Isaac Newton's first law of motion states that an object will not change its motion unless a force acts on it. Newton first published this law in 1687, hundreds of years before Iowa football played its first game, but there's reason to believe the Hawkeyes offense is precisely what he had in mind when the thunderclap of inspiration struck.
Iowa beat South Dakota State 7-3 on Saturday, and upon first glimpse you're likely thinking, "Wow, Iowa only managed to score one touchdown against an FCS opponent?!" It's a logical conclusion to form, but it's also the wrong one.
Iowa's seven points came thanks to a field goal and two safeties. Yes, that's right: Iowa's defense scored more points than its offense and special teams combined, and it did so without any unit punching in a touchdown.
SAFETY! 🙌@HawkeyeFootball now leads 5-3 thanks to Jack Campbell 👏 pic.twitter.com/ETzNLhx9fO— FOX College Football (@CFBONFOX) September 3, 2022
Iowa fans have long been displeased with coach Kirk Ferentz's decision to give the offensive coordinator job to his son, Brian Ferentz, and nothing that happened against South Dakota State will change that feeling. The Hawkeyes finished the game with 166 total yards of offense and averaged just 2.7 yards per play. Quarterback Spencer Petras completed only 11 of 25 passes for 109 yards with an interception. On third down, Petras went 1 of 10 for 8 yards. The lone completion did not result in a first down.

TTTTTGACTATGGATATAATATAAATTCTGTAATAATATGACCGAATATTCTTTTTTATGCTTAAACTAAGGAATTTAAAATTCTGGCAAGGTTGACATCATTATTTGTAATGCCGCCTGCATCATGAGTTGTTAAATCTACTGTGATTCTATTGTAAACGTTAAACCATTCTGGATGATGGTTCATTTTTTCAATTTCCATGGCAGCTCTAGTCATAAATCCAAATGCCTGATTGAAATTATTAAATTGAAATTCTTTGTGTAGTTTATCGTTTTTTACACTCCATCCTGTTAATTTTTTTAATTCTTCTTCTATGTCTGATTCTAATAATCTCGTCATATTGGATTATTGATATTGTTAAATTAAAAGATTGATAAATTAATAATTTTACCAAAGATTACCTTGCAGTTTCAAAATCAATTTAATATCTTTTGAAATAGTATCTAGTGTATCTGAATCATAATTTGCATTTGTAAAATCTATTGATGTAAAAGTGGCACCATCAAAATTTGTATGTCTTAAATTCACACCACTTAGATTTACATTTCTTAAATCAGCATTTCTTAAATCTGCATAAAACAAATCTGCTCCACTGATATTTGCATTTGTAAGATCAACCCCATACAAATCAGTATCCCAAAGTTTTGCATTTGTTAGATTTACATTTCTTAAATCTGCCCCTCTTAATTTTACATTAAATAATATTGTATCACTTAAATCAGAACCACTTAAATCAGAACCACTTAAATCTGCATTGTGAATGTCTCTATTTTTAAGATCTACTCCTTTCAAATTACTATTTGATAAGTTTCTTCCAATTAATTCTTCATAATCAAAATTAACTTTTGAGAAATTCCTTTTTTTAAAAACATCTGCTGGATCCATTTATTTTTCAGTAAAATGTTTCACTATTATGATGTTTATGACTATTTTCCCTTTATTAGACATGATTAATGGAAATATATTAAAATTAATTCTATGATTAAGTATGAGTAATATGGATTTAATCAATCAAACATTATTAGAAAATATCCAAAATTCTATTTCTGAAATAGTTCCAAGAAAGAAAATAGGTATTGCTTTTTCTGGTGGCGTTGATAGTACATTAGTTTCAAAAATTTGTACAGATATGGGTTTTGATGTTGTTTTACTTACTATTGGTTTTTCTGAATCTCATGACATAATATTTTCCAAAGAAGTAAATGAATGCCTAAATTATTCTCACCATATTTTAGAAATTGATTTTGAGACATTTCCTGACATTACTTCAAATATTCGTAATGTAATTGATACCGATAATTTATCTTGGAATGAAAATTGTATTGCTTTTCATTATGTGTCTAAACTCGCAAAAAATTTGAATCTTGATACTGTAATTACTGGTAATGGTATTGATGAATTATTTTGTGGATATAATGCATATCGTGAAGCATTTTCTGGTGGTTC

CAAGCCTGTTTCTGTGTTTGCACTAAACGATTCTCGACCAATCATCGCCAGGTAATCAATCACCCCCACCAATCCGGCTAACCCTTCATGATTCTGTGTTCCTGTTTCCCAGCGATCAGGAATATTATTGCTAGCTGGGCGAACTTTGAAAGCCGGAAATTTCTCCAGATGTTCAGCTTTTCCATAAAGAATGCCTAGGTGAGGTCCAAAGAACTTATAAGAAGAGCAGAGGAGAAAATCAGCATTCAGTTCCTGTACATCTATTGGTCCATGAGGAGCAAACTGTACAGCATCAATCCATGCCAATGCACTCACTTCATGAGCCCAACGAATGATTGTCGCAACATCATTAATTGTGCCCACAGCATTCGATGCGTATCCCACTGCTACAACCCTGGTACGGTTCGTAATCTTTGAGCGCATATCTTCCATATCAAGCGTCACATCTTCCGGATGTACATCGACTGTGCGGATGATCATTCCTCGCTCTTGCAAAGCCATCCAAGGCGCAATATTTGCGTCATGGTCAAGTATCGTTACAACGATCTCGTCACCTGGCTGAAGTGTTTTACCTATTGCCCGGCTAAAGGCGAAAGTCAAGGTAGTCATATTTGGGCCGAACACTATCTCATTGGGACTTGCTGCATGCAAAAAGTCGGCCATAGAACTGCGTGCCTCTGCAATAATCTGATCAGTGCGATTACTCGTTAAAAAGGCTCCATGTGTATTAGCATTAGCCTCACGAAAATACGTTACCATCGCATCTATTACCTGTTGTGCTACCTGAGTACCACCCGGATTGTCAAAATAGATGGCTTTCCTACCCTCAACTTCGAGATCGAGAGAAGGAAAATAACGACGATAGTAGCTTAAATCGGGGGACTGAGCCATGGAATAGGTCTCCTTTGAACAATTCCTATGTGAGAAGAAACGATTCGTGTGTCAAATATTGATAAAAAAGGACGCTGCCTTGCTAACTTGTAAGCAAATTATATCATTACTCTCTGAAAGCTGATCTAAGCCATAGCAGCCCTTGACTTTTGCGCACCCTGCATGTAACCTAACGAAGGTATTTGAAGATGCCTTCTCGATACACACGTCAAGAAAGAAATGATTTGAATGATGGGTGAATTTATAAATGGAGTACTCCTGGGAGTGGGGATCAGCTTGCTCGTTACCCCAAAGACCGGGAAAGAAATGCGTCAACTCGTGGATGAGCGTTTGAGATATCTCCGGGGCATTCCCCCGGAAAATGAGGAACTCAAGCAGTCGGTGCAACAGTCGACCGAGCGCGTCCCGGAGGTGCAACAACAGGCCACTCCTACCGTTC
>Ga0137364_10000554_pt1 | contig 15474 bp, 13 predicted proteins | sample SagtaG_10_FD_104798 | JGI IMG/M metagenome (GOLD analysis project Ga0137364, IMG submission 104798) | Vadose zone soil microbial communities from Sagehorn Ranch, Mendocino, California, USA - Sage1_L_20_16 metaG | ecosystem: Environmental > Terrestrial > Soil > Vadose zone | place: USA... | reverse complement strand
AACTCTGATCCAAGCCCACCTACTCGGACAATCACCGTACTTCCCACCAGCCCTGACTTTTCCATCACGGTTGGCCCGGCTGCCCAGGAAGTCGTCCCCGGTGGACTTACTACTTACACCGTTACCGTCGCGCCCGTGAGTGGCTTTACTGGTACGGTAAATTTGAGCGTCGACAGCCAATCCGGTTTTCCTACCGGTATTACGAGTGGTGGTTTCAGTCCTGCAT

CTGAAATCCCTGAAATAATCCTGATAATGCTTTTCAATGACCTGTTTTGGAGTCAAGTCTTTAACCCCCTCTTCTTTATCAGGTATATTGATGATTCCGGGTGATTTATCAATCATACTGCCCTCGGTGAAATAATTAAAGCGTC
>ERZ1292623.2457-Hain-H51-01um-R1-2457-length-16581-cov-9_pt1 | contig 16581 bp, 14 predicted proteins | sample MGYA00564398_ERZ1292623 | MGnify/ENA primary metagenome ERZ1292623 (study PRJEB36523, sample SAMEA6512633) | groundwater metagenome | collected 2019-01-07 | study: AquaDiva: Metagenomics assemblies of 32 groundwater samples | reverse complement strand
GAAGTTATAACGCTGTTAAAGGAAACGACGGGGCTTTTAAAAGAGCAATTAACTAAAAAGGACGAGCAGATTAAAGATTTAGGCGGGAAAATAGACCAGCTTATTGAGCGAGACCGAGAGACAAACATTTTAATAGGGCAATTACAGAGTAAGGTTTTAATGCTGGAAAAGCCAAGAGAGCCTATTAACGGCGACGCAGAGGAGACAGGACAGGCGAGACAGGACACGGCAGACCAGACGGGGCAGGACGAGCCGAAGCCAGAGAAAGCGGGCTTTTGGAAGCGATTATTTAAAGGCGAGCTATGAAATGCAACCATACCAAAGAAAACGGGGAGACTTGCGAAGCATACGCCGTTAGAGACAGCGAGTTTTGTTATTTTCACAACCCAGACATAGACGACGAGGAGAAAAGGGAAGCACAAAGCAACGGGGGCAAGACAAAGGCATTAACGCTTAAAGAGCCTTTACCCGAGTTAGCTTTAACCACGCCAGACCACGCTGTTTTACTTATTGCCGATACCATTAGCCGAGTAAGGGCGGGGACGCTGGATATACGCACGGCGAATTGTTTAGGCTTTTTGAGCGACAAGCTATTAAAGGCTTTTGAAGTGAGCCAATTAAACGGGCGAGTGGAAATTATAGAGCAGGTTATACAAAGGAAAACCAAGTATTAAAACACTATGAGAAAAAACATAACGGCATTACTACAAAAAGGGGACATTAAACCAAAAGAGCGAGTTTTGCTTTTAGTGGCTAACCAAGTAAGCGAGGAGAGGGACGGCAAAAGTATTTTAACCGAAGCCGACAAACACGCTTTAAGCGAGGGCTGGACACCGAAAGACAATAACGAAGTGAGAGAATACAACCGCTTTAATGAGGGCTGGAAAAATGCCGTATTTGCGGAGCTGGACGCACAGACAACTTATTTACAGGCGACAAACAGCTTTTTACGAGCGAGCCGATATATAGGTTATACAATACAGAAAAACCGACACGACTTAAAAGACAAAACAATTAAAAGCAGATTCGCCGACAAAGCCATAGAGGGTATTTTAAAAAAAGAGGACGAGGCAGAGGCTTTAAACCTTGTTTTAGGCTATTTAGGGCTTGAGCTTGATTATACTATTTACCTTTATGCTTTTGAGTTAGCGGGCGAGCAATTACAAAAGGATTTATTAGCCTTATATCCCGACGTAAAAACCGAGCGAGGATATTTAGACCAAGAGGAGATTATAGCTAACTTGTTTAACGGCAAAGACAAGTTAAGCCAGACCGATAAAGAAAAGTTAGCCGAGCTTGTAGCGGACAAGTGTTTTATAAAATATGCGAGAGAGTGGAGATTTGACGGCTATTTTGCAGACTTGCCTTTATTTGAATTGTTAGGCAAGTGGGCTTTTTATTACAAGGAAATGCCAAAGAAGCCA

Considering the passing attack was completely anemic, it shouldn't surprise that Iowa struggled to move the ball on the ground. It averaged only 74 yards on 33 carries (removing sacks) with Leshon Williams leading the way (24 carries, 72 yards).
SECOND SAFTEY OF THE DAY FOR IOWA! @HawkeyeFootball leads 7-3! 👏 pic.twitter.com/XvfqQAohHl— FOX College Football (@CFBONFOX) September 3, 2022
The good news is that the Iowa defense did more than pick up a couple of safeties. It held the Jackrabbits to a worse offensive performance than the one the Hawkeyes managed. South Dakota State finished with just 120 yards, averaging 2.1 yards per play. It might have been the only team in the world Iowa was capable of beating Saturday.